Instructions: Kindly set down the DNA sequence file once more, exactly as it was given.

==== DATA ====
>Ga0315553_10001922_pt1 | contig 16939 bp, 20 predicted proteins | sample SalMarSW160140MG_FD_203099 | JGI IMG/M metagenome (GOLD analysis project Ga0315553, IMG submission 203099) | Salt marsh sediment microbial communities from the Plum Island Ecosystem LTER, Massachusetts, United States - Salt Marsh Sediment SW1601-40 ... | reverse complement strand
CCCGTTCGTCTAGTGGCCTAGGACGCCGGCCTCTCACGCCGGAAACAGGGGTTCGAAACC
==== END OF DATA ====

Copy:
>Ga0315553_10001922_pt1 | contig 16939 bp, 20 predicted proteins | sample SalMarSW160140MG_FD_203099 | JGI IMG/M metagenome (GOLD analysis project Ga0315553, IMG submission 203099) | Salt marsh sediment microbial communities from the Plum Island Ecosystem LTER, Massachusetts, United States - Salt Marsh Sediment SW1601-40 ... | reverse complement strand
CCCGTTCGTCTAGTGGCCTAGGACGCCGGCCTCTCACGCCGGAAACAGGGGTTCGAAACC